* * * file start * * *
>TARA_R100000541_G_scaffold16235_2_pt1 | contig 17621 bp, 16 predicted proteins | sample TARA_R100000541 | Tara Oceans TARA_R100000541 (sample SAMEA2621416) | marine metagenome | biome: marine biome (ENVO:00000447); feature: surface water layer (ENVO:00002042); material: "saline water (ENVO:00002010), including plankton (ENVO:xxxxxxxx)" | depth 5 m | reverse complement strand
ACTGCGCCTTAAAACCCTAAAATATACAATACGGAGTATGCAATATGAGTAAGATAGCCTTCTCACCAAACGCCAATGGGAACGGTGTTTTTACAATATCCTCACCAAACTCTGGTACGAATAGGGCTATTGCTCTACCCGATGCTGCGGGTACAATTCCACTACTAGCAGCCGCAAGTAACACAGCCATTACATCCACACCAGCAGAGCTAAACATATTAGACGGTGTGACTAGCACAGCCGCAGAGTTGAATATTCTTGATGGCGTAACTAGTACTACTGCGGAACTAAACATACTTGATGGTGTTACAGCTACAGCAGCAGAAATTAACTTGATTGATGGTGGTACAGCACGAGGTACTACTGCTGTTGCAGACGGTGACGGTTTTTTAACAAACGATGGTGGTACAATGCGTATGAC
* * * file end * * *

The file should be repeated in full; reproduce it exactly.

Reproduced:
>TARA_R100000541_G_scaffold16235_2_pt1 | contig 17621 bp, 16 predicted proteins | sample TARA_R100000541 | Tara Oceans TARA_R100000541 (sample SAMEA2621416) | marine metagenome | biome: marine biome (ENVO:00000447); feature: surface water layer (ENVO:00002042); material: "saline water (ENVO:00002010), including plankton (ENVO:xxxxxxxx)" | depth 5 m | reverse complement strand
ACTGCGCCTTAAAACCCTAAAATATACAATACGGAGTATGCAATATGAGTAAGATAGCCTTCTCACCAAACGCCAATGGGAACGGTGTTTTTACAATATCCTCACCAAACTCTGGTACGAATAGGGCTATTGCTCTACCCGATGCTGCGGGTACAATTCCACTACTAGCAGCCGCAAGTAACACAGCCATTACATCCACACCAGCAGAGCTAAACATATTAGACGGTGTGACTAGCACAGCCGCAGAGTTGAATATTCTTGATGGCGTAACTAGTACTACTGCGGAACTAAACATACTTGATGGTGTTACAGCTACAGCAGCAGAAATTAACTTGATTGATGGTGGTACAGCACGAGGTACTACTGCTGTTGCAGACGGTGACGGTTTTTTAACAAACGATGGTGGTACAATGCGTATGAC